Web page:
Improved breast cancer survival following introduction of an organized mammography screening program among both screened and unscreened women: a population-based cohort study

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    Introduction: Mammography screening reduces breast cancer mortality through earlier diagnosis but may convey further benefit if screening is associated with optimized treatment through multidisciplinary medical care. In Norway, a national mammography screening program was introduced among women aged 50 to 69 years during 1995/6 to 2004. Also during this time, multidisciplinary breast cancer care units were implemented. Methods: We constructed three cohorts of breast cancer patients: 1) the pre-program group comprising women diagnosed and treated before mammography screening began in their county of residence, 2) the post-program group comprising women diagnosed and treated through multidisciplinary breast cancer care units in their county but before they had been invited to mammography screening; and 3) the screening group comprising women diagnosed and treated after invitation to screening. We calculated Kaplan-Meier plots and multivariable Cox proportional hazard models. Results: We studied 41,833 women with breast cancer. The nine-year breast cancer-specific survival rate was 0.66 (95%CI: 0.65 to 0.67) in the pre-program group; 0.72 (95%CI: 0.70 to 0.74) in the post-program group; and 0.84 (95%CI: 0.80 to 0.88) in the screening group. In multivariable analyses, the risk of death from breast cancer was 14% lower in the post-program group than in the pre-program group (hazard ratio 0.86; (95%CI: 0.78 to 0.95, P = 0.003)). Conclusions: After nine years follow-up, at least 33% of the improved survival is attributable to improved breast cancer management through multidisciplinary medical care

    Breast cancer screening and the World Trade Center Health Program

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    The World Trade Center (WTC) Health Program provides screenings and treatment for health conditions, including breast cancer, related to the September 11th terrorist attacks. Breast cancer screening may be available as a part of the health monitoring exam assuming certain requirements are met.Publication date from document properties.WTCFlyer_breastcancer_v4.pdfIs breast cancer screening available through the World Trade Center Health Program? -- What is breast cancer screening? -- How does the WTC Health Program decide to screen for breast cancer? -- What breast cancer screening tests can I receive through the WTC Health Program? -- What is the risk from breast cancer screening? -- What happens if I receive a positive result? -- What happens if I receive a negative result? -- Can I still be screened through my personal physician who is not a part of the WTC Health Program?2013671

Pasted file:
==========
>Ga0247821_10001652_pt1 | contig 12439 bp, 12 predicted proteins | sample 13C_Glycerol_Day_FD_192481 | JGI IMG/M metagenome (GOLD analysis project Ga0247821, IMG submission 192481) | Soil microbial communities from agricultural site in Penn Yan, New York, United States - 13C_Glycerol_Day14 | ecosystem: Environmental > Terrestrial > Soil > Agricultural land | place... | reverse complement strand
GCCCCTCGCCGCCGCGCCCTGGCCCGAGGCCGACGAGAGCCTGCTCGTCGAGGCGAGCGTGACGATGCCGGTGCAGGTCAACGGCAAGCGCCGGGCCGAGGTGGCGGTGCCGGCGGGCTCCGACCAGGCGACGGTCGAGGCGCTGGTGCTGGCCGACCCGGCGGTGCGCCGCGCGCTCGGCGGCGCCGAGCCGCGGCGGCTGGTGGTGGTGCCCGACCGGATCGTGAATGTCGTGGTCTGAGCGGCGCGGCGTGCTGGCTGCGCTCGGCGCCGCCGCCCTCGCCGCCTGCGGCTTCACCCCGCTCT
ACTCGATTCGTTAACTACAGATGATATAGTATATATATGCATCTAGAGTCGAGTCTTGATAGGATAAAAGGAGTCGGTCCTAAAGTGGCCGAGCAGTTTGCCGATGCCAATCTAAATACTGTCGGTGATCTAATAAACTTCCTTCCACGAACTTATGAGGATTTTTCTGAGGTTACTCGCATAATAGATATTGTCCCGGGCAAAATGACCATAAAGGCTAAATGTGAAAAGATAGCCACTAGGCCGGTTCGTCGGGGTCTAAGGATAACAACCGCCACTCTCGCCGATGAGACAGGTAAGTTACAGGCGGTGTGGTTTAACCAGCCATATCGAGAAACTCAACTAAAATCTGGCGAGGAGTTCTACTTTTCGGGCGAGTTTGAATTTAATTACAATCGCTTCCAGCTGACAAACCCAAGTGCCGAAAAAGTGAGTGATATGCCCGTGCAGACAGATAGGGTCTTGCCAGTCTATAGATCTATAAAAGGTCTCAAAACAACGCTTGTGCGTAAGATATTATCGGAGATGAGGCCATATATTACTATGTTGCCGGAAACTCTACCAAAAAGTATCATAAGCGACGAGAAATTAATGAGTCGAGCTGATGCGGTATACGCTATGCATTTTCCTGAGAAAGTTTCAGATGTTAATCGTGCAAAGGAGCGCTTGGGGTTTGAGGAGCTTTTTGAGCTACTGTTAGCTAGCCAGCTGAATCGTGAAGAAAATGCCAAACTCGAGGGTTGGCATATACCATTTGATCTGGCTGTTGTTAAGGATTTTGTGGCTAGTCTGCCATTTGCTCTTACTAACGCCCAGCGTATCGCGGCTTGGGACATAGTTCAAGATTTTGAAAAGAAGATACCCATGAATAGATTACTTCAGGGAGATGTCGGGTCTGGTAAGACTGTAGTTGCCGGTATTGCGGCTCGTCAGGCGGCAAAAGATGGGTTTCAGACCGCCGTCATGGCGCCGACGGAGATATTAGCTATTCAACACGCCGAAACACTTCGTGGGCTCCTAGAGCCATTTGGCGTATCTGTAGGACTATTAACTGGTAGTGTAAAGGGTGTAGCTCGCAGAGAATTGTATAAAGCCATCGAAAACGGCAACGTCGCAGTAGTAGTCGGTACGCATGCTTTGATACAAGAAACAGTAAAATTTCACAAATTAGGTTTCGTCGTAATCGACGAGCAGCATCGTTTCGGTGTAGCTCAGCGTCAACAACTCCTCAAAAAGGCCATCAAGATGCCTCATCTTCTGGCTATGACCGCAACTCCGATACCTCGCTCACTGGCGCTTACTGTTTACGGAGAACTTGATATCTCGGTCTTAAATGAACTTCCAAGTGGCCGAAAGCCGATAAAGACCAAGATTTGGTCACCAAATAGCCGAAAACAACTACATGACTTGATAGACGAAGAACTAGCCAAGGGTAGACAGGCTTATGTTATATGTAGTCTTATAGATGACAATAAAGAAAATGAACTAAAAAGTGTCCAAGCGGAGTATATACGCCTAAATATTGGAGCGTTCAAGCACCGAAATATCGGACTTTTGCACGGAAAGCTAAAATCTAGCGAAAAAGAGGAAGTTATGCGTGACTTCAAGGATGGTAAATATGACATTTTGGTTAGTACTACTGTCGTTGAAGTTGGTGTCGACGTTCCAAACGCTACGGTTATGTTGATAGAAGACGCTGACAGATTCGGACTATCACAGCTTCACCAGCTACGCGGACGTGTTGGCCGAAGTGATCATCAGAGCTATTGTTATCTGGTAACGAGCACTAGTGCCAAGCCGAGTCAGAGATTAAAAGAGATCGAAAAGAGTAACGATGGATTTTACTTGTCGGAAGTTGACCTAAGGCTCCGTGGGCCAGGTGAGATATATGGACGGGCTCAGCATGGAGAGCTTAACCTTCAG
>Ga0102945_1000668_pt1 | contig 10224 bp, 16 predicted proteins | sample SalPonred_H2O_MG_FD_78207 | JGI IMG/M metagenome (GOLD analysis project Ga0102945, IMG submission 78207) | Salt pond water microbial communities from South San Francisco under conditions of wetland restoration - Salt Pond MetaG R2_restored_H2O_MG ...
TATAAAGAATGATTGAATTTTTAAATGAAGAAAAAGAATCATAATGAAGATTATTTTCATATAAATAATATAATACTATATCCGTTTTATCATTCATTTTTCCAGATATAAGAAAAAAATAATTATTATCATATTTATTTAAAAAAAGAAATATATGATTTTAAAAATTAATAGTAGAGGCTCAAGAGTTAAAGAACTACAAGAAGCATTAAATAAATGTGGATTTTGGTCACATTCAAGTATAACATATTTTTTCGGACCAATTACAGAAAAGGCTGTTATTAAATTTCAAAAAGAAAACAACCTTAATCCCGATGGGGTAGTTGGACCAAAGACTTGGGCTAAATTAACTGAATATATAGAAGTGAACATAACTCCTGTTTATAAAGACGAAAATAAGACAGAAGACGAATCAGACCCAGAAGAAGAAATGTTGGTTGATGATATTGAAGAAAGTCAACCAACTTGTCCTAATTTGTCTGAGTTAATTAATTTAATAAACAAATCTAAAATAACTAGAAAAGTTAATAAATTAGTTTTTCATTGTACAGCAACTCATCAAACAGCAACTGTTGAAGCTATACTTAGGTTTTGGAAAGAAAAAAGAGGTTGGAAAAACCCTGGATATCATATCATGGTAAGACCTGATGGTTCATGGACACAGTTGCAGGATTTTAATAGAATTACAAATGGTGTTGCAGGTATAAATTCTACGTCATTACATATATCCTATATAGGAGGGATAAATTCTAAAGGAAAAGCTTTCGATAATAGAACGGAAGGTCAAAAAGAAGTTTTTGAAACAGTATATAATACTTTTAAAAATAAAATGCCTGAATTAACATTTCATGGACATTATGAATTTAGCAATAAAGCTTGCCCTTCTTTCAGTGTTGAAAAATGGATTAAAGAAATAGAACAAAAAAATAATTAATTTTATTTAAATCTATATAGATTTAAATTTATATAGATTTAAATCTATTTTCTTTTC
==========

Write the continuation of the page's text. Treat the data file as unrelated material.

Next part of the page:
An Evaluation of the Client Navigator Program for Enhanced Breast and Cervical Cancer Screening Among Underserved Women in the State of Georgia

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    Screening for breast and cervical cancers can reduce morbidity and mortality through early detection, yet many women are not getting regular lifesaving screenings as recommended. 2 The National Breast and Cervical Detection Program (NBCCEDP) was established in 1990 in order to provide low-income, uninsured, and underserved women access to breast and cervical cancer screening and diagnostic services. Georgia’s participation in the NBCCEDP led to the development of The Breast and Cervical Cancer Program (BCCP), which provides cancer screening to women 40 to 64 years of age who are uninsured and/or underinsured and at or below 200% poverty level. Deaths from breast and cervical cancers could be avoided if screening rates increased among women at risk. In order to better eliminate barriers to screening, Georgia’s Breast and Cervical Cancer Program uses client navigators to communicate with minority populations. The purpose of my thesis study was to assess the effectiveness of the Client Navigator Program utilized to enhance breast and cervical cancer screening rates for women throughout Georgia. Evaluation findings demonstrated that personal characteristics of Client Navigators, internal characteristics of the program itself, resources provided by the program, and program partnerships were the areas of greatest program strength. Funding was repeatedly listed as the greatest program threat. Findings from this study provide insights for how the overall program can be improved in the future, and thus, improving health outcomes for women who are at greatest risk of breast and cervical cancer throughout the state